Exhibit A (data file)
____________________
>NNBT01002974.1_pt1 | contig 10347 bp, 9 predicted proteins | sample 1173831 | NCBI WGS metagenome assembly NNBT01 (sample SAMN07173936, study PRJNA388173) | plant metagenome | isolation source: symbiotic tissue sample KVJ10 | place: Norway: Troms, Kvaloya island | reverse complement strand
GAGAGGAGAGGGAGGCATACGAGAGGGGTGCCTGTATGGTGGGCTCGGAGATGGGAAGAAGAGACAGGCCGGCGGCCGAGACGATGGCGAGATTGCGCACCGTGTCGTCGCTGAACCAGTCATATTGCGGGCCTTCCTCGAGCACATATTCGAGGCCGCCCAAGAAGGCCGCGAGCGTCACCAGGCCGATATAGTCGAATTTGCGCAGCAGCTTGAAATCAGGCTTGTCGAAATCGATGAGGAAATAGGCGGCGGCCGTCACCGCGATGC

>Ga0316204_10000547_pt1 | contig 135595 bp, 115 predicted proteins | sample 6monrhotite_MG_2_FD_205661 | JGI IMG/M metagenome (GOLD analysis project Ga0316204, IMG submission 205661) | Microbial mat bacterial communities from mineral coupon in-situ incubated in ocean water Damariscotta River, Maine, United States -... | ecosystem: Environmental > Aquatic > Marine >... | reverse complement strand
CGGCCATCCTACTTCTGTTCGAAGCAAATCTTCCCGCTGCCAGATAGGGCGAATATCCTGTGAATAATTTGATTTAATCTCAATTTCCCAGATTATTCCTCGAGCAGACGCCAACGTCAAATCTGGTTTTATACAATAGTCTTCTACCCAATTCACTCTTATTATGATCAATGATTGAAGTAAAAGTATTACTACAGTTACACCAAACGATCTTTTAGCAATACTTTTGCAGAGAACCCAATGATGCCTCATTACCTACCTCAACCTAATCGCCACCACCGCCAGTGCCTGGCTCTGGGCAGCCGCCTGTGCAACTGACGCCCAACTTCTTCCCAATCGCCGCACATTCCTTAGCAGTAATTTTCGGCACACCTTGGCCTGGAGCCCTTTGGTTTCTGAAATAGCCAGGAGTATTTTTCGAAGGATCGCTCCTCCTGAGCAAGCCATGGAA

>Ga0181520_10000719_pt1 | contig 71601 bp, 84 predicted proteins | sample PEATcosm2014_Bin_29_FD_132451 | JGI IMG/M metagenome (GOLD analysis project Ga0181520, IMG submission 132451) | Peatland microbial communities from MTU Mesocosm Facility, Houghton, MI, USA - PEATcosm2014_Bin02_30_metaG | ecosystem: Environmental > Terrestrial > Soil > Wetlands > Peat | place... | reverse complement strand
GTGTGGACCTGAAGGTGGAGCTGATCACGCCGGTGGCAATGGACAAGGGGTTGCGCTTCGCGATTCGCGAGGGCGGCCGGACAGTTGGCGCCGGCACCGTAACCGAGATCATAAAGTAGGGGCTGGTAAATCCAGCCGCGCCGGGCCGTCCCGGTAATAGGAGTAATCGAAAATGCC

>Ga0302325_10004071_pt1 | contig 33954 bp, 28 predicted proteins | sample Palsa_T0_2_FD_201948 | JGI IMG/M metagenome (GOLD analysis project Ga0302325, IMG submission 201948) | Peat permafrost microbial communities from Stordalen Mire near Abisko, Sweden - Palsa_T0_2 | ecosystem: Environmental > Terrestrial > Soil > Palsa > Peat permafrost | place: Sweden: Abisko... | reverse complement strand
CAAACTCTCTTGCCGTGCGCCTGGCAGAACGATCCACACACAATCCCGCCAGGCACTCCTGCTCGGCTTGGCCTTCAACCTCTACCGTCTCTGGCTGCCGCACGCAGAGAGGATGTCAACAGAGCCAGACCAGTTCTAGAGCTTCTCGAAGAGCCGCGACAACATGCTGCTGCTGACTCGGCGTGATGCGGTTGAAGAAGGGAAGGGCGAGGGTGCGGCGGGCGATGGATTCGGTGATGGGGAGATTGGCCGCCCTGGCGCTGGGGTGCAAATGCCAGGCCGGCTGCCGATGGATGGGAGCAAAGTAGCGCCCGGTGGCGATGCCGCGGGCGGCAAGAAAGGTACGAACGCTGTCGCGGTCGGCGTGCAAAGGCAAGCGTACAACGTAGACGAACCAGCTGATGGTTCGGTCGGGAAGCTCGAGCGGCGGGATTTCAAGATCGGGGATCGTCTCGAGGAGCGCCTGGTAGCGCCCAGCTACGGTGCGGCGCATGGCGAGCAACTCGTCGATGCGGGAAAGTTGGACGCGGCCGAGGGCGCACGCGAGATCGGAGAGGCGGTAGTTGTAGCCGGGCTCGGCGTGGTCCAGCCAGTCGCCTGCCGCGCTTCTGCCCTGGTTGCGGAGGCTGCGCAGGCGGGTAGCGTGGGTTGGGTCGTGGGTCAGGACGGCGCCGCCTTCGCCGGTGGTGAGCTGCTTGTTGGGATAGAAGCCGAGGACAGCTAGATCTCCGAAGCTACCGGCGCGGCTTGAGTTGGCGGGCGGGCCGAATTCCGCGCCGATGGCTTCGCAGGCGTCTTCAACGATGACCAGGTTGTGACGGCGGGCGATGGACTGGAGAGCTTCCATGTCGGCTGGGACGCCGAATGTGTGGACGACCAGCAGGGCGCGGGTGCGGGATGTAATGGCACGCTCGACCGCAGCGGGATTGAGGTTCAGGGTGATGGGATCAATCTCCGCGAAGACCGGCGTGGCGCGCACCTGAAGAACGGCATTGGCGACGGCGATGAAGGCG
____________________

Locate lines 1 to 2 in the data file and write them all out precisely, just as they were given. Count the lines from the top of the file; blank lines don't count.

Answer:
>NNBT01002974.1_pt1 | contig 10347 bp, 9 predicted proteins | sample 1173831 | NCBI WGS metagenome assembly NNBT01 (sample SAMN07173936, study PRJNA388173) | plant metagenome | isolation source: symbiotic tissue sample KVJ10 | place: Norway: Troms, Kvaloya island | reverse complement strand
GAGAGGAGAGGGAGGCATACGAGAGGGGTGCCTGTATGGTGGGCTCGGAGATGGGAAGAAGAGACAGGCCGGCGGCCGAGACGATGGCGAGATTGCGCACCGTGTCGTCGCTGAACCAGTCATATTGCGGGCCTTCCTCGAGCACATATTCGAGGCCGCCCAAGAAGGCCGCGAGCGTCACCAGGCCGATATAGTCGAATTTGCGCAGCAGCTTGAAATCAGGCTTGTCGAAATCGATGAGGAAATAGGCGGCGGCCGTCACCGCGATGC